Many of us who fight for women’s rights have the privilege of knowing mighty women and girls. They are the courageous ones–those who insist on and fight for a future where women and girls are free from violence and can live out their full potential. Most of these women’s rights defenders are not widely known, yet work tirelessly at grave risk to themselves and their families. But they are dogged. They are fearless. They are unbowed. They are leaders. And on this International Women’s Day, we celebrate them, and the impact that women have had all around the world.
Along with UN Women, and the civil society organizations Vital Voices and Global Fund for Women, we identified four women’s rights defenders who are building movements against mass incarceration, human trafficking, child marriage and sexual violence. Their stories are the stories of our virtual reality series, “Courage to Question.”
Now pardoned and free after 21 years of confinement, Alice Johnson discusses her wrenching experience as a mother behind bars, the impact of mass incarceration on women, and why she fights for the women she left behind.
Lydia Cacho shares her experience as a Mexican journalist, author, and human rights activist who, despite receiving multiple threats to her safety and life over the years, fights tirelessly to tell the stories of women and girls who have been trafficked.
Asha Kowtal—General Secretary of the Dalit Women’s Rights movement in India—walks us through a day in the life of Dalit women. Formerly known as “untouchables,” they’re members of the lowest caste in India and are fighting back against systems of oppression.
Chief Theresa Kachindamoto of the Dedza District in the central region of Malawi shares the story of her upbringing, the practice of child marriage in her country, and her fight to eradicate it.
Captured by an all-female crew in VR180, these films make you feel like you’re actually there with these brave women, who are remaking a world that allows women and girls to be free and equal. The films are best viewed in a VR headset like Cardboard, but you can also view them on YouTube with your phone or desktop.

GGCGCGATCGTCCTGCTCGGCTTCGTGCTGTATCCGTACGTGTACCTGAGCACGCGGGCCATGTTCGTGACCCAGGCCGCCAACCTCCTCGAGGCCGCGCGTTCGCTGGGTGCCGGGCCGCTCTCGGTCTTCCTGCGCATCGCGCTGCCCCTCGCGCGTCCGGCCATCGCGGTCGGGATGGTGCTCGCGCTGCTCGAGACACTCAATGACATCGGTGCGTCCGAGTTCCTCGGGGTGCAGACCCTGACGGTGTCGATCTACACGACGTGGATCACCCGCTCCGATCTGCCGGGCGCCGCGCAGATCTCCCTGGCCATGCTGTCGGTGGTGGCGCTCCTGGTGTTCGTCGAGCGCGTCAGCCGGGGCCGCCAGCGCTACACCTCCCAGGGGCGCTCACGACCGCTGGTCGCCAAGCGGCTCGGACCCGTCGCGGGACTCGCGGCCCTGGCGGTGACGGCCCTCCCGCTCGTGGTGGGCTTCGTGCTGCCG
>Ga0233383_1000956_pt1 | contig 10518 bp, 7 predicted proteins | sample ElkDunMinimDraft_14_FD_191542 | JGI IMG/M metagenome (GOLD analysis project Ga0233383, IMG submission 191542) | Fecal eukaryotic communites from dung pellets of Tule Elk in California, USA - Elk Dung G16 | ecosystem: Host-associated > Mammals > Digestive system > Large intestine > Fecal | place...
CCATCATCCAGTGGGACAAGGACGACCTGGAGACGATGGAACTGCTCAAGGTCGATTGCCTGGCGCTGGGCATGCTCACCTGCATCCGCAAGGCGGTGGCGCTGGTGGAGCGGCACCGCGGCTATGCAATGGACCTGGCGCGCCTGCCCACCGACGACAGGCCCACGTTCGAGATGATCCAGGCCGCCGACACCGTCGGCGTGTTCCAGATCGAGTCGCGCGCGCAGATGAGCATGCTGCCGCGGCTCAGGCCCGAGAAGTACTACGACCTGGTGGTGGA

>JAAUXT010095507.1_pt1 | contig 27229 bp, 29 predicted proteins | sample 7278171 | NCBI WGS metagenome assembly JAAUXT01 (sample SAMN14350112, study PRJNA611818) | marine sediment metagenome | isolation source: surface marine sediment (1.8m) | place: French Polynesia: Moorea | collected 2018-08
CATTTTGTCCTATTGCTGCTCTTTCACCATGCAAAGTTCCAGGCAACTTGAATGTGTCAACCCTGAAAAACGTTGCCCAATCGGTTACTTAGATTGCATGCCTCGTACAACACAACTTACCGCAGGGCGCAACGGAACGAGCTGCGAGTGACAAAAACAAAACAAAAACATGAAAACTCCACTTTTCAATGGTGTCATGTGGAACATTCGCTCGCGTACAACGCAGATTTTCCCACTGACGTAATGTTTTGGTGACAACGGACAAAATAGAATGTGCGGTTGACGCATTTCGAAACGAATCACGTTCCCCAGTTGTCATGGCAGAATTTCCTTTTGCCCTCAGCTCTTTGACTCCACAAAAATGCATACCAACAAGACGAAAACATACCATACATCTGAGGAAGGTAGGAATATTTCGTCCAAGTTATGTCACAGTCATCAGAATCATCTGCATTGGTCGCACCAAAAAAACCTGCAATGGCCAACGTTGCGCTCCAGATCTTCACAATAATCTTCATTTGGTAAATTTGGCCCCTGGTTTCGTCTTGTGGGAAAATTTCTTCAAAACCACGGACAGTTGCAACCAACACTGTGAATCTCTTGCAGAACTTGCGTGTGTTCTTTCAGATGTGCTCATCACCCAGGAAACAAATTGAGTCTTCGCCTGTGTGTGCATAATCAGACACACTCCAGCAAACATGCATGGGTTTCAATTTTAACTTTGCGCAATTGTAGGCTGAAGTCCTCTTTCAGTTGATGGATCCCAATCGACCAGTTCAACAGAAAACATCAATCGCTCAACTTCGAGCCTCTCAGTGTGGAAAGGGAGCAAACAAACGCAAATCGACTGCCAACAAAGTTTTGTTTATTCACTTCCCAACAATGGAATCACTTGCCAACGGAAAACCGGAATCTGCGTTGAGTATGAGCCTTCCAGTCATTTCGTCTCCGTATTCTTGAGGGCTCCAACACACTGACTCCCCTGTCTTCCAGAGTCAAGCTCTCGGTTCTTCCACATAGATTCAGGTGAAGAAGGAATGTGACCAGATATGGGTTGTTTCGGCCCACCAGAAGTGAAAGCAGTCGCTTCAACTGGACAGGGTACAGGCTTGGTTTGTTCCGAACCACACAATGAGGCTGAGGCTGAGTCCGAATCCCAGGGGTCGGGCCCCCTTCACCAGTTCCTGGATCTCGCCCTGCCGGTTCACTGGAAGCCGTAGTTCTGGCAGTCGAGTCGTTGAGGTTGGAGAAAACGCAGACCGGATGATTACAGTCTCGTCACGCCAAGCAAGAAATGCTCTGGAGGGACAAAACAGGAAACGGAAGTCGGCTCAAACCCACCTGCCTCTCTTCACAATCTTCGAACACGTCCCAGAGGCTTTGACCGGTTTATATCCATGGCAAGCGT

As a human rights lawyer, I know that so often human rights organizations receive the scraps of new technology. “Courage to Question” gives these four amazing women a platform to tell their stories and advance their human rights work.
We’ll be premiering these videos at the United Nations today for the opening ceremony of International Women’s Day. This kicks off an ongoing discussion around digital rights as women’s rights, and gender inclusion and equity in the context of tech. We’ll also be sharing that Google has signed the Women’s Empowerment Principles, which have been developed by the United Nations Global Compact and UN Women to help organizations advance and empower women in the workplace and beyond. These principles build on our ongoing commitment to a diverse and inclusive workplace for all, as well as support for education and economic opportunity for women globally.
In honor of all that has been fought for and hard-won—and all that is still left to do—we give thanks to these four women, and the many others, on whose shoulders we stand, and whose work we are grateful for.